Tuesday, August 29, 2006

Yakshini (ca. 200 B.C.)

Yakshini, ca. 200 B.C. (source)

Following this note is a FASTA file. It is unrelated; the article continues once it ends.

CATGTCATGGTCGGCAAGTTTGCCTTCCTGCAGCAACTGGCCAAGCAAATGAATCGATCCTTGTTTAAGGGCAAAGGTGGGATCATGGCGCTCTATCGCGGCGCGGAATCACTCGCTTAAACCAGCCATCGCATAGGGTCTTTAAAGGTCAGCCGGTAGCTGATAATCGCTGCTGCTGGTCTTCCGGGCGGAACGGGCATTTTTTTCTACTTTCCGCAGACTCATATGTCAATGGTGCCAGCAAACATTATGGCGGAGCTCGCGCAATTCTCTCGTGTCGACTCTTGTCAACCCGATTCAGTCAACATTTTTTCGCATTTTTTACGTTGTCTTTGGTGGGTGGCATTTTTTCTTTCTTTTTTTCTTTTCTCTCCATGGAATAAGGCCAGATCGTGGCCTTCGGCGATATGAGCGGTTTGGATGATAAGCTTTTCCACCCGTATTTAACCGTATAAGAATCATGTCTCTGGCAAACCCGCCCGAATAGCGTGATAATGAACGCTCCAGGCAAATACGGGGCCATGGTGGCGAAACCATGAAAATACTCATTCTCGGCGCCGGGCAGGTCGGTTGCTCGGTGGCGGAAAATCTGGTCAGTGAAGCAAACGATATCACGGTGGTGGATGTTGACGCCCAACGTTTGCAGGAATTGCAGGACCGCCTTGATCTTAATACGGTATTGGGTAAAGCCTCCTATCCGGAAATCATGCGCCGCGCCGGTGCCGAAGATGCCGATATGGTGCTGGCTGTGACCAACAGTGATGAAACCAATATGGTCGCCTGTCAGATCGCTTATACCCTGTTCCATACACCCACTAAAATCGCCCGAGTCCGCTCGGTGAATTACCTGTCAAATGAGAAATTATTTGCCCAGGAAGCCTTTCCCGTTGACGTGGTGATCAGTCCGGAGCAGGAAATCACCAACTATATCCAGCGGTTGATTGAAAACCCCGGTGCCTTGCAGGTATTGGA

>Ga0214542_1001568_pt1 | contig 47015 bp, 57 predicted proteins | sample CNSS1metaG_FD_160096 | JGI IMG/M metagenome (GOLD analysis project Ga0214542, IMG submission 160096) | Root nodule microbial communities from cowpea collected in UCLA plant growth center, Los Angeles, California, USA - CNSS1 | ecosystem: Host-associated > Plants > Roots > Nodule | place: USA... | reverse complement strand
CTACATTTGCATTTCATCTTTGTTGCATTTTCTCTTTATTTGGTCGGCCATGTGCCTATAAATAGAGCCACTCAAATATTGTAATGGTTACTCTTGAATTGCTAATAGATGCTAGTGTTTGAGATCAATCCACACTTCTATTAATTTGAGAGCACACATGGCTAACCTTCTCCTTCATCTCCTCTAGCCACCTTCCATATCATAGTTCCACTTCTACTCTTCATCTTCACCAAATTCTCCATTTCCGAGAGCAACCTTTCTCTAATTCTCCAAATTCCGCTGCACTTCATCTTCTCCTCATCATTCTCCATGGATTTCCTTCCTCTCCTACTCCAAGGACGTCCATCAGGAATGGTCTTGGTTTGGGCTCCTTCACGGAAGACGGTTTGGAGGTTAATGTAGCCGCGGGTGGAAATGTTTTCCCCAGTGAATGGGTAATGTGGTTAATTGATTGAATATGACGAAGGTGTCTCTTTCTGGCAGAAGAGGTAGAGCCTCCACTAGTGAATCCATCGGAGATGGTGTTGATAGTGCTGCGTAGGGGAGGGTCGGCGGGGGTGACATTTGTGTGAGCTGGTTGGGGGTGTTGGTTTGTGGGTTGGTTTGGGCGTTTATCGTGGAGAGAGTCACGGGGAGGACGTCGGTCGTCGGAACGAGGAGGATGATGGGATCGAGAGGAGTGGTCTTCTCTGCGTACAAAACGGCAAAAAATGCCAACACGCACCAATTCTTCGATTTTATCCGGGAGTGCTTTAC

Yakshinis (also called yaksinis or yaksis) are benevolent mythical beings of Hindu, Buddhist, and Jain mythology. A yakshini is the female counterpart of the male yaksha, and they both attend on Kubera (also called Kuber), the Hindu god of wealth who rules in the mythical Himalayan kingdom of Alaka. They both look after treasure hidden in the earth and resemble that of fairies. Yakshinis are often depicted as beautiful and voluptuous, having large curves and wide hips. In the Uddamareshvara Tantra, thirty-six yakshinis are described, including their mantras and ritual prescriptions. A similar list of yakshas and yakshinis is given in the Tantraraja Tantra, where it says that these beings are givers of whatever is desired. (source)

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